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Title: The analysis of candidate analgesics utilising a model of nociception derived from human induced pluripotent stem cells
Authors: Thornton, Jack Ronald
Issue Date: 2023
Publisher: Newcastle University
Abstract: The sensation of pain is an adaptive mechanism vital for the wellbeing of an organism. However, in the case of chronic pain, this essential mechanism is corrupted, resulting in catastrophic suffering for the individual and devastating socioeconomic burdens for the community. Cur rent methods used to treat pain are largely ineffective, associated with deleterious unintended consequences, and diminishing beneficial outcomes. Despite the obvious need and urgency for improved therapeutics, novel drug development has been severely impacted by the poor recapitulation of animal model findings to human diseases, and the difficulties associated with acquiring human primary neuronal tissue. These shortcomings highlight the necessity for a new stratagem to address the pain problem. This study demonstrated the efficient differentiation of human induced pluripotent stem cells (HiPSCs) into cultures possessing key biomarkers associated with the nociceptor phenotype. HiPSC-derived neurons were capable of generating action potentials in response to noxious stimulation measurable by both patch clamp and microelectrode array. Furthermore, HiPSC nociceptors derived from inherited erythromelalgia patients were shown to be electrically active in the absence of stimulation, indicating functional continuity with genetic pain disorders. Drug screening of 295 compounds through the application of spontaneously active HiPSC-derived nociceptors resulted in the selection of twelve candidates able to inhibit spike activity by greater than 40 %. Compound inhibition of HiPSC-derived nociceptor spiking was shown to be reversible and demonstrated less than 5 % cytotoxicity over 24 hours. Identification of dose-response relationships for candidate compounds allowed for the cal culation of IC50s, which further indicated efficacy and nontoxicity. Investigation into the transcriptomic and electrophysiological profiles of selected compounds alluded to promising mechanisms of action for targeted analgesia. The scale, reproducibility, and effectiveness of this drug screen demonstrate a high throughput approach to human neuronal disease modelling which may enable the discovery of new analgesics for the treatment of both general and neuropathic pain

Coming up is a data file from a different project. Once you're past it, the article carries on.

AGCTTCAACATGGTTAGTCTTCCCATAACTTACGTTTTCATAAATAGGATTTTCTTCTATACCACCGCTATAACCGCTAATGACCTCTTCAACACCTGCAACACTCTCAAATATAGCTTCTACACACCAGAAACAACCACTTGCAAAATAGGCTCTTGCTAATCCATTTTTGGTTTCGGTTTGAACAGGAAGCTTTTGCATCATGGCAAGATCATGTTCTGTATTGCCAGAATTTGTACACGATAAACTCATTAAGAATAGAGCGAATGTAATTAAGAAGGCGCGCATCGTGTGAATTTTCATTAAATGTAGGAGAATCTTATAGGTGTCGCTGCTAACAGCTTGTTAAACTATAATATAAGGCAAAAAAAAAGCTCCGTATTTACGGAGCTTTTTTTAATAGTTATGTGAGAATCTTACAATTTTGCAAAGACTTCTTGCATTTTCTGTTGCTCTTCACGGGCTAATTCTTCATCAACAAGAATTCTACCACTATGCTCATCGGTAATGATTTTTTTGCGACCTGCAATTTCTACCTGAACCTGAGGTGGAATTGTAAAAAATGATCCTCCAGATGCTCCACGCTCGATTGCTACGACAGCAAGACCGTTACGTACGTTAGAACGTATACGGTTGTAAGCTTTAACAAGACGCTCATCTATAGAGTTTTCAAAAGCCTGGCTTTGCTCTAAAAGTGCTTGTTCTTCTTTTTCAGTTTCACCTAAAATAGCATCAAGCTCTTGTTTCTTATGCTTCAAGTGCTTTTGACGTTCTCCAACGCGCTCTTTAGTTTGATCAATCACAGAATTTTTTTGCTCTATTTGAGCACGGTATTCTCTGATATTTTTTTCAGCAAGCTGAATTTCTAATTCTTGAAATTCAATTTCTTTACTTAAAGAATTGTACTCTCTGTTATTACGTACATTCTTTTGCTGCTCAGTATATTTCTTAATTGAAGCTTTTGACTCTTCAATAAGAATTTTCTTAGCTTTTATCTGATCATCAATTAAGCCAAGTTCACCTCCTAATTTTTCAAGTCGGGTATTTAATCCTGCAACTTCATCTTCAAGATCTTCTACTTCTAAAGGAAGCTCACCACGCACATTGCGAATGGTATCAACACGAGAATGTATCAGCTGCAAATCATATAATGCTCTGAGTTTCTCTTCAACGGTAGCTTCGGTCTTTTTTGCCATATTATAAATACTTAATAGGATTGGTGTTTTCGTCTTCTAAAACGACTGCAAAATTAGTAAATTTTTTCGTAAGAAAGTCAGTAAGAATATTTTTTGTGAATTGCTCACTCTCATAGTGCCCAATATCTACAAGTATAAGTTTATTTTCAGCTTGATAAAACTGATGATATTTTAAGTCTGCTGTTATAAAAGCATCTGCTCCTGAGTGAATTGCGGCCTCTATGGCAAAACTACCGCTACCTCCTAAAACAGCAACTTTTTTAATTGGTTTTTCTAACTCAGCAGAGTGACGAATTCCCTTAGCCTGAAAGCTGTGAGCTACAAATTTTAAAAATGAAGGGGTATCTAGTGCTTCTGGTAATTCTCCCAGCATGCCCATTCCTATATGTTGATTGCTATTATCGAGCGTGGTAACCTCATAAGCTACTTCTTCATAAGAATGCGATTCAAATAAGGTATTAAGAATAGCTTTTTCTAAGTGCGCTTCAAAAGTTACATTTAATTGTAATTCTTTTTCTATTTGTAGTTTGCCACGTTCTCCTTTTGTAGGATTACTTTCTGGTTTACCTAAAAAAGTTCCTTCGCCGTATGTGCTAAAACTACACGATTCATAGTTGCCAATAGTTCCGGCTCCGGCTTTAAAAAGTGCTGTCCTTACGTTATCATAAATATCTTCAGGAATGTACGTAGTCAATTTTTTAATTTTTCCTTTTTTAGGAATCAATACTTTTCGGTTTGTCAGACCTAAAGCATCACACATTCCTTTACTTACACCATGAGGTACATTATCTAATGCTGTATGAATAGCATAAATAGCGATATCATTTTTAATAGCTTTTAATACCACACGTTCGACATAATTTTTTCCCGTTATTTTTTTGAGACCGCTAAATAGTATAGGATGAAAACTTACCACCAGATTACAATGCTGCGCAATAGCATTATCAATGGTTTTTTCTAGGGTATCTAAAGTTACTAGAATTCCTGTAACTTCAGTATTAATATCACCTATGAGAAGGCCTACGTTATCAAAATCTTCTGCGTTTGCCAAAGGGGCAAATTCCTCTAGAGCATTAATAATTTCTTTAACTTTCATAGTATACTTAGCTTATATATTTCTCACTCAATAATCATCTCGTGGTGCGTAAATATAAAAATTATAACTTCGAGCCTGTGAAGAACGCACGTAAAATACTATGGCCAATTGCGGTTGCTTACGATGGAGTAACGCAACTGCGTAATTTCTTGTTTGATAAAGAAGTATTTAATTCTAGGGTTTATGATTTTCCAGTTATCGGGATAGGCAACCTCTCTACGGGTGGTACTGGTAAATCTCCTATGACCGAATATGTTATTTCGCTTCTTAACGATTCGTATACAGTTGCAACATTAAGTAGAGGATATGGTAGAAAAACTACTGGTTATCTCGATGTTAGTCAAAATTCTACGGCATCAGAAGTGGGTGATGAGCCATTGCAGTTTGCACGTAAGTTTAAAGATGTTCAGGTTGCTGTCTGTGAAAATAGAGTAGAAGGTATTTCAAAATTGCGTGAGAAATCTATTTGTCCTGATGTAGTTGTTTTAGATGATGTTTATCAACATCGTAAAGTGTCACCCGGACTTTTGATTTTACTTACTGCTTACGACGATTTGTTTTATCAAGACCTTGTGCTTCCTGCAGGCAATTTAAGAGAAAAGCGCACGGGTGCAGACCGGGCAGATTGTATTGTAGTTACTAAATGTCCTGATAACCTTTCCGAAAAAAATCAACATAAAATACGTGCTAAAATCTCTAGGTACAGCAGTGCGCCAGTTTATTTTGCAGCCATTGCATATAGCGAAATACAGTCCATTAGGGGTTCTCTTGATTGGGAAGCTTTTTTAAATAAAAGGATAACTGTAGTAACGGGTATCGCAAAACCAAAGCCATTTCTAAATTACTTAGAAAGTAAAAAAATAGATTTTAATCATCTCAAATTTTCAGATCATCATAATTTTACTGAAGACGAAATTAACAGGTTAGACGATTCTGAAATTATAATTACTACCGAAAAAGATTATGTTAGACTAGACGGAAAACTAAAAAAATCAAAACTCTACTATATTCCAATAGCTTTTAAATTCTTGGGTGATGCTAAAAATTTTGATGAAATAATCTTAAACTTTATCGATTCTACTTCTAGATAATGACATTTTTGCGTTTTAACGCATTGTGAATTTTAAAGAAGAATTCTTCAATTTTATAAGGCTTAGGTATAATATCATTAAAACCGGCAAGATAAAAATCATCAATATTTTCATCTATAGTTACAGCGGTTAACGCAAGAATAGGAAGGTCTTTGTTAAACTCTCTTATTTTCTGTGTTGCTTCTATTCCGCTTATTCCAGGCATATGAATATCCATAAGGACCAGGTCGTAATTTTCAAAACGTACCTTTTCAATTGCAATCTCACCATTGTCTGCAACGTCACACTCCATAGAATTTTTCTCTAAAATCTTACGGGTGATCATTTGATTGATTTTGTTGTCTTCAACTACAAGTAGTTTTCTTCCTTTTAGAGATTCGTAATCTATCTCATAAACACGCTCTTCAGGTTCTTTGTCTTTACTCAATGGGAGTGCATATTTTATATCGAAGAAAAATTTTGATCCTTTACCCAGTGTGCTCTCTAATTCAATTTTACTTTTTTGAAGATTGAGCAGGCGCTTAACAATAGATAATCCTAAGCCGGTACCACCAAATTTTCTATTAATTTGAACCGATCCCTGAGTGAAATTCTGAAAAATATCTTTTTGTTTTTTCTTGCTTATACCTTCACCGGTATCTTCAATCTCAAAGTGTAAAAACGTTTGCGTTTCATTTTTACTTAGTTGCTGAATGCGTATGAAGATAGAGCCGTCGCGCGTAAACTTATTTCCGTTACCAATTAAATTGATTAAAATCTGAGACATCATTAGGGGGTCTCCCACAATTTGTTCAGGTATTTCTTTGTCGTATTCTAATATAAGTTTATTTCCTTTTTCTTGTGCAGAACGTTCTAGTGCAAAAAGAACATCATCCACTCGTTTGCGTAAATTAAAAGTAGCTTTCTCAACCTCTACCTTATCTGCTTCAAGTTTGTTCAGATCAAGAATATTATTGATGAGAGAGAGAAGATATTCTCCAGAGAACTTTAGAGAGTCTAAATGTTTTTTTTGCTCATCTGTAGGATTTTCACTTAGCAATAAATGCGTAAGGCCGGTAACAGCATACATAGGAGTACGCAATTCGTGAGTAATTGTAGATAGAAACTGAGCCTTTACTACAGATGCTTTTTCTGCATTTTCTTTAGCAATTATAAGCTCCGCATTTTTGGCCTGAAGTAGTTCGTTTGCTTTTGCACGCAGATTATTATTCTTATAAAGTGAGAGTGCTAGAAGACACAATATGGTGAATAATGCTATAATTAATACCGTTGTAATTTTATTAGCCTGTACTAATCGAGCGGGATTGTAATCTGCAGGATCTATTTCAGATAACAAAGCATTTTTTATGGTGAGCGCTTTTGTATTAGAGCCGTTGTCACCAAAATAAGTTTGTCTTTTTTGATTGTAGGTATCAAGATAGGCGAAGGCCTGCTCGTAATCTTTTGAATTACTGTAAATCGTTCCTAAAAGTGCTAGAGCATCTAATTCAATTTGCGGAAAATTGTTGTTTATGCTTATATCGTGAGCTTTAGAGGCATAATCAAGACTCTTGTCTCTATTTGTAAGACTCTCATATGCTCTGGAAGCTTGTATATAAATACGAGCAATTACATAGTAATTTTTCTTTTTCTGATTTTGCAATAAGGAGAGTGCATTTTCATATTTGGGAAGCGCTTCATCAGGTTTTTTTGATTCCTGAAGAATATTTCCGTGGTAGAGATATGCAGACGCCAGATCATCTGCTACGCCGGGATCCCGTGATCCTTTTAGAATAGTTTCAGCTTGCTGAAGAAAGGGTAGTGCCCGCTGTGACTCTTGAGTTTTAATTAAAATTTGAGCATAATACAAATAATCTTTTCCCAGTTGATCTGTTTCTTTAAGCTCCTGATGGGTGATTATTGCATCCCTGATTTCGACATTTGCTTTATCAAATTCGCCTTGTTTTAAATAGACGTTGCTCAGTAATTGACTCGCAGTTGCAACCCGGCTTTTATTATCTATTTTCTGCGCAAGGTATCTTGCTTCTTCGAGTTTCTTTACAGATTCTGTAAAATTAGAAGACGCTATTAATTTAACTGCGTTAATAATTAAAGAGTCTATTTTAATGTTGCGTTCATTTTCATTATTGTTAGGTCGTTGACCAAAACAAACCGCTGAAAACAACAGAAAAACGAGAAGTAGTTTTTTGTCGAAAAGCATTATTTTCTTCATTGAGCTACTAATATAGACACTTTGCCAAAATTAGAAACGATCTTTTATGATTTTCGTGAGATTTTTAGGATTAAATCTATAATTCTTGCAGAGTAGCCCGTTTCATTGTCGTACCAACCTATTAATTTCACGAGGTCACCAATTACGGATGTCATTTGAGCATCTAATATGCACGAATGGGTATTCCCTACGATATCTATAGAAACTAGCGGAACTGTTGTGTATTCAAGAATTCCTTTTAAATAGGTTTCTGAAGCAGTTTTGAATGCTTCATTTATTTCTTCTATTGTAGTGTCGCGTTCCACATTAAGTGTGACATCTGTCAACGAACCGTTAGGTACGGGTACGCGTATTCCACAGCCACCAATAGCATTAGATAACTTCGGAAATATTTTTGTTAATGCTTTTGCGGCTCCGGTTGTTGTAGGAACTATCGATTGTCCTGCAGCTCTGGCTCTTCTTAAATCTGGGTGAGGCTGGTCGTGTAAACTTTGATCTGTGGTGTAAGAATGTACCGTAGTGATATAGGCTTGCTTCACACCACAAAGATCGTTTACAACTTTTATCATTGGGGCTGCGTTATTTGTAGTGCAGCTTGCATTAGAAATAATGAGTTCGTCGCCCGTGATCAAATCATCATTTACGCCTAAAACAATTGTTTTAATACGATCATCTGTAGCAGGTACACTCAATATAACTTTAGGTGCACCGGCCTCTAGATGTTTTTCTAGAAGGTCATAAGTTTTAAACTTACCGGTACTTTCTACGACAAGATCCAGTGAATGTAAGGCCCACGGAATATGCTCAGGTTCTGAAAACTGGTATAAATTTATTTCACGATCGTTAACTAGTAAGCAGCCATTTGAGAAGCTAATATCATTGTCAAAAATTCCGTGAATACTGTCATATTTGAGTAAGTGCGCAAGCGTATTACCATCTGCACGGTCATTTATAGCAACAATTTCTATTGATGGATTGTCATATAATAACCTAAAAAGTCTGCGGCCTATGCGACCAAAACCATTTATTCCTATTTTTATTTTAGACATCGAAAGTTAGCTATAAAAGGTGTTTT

Description: PhD Thesis
Appears in Collections:Biosciences Institute

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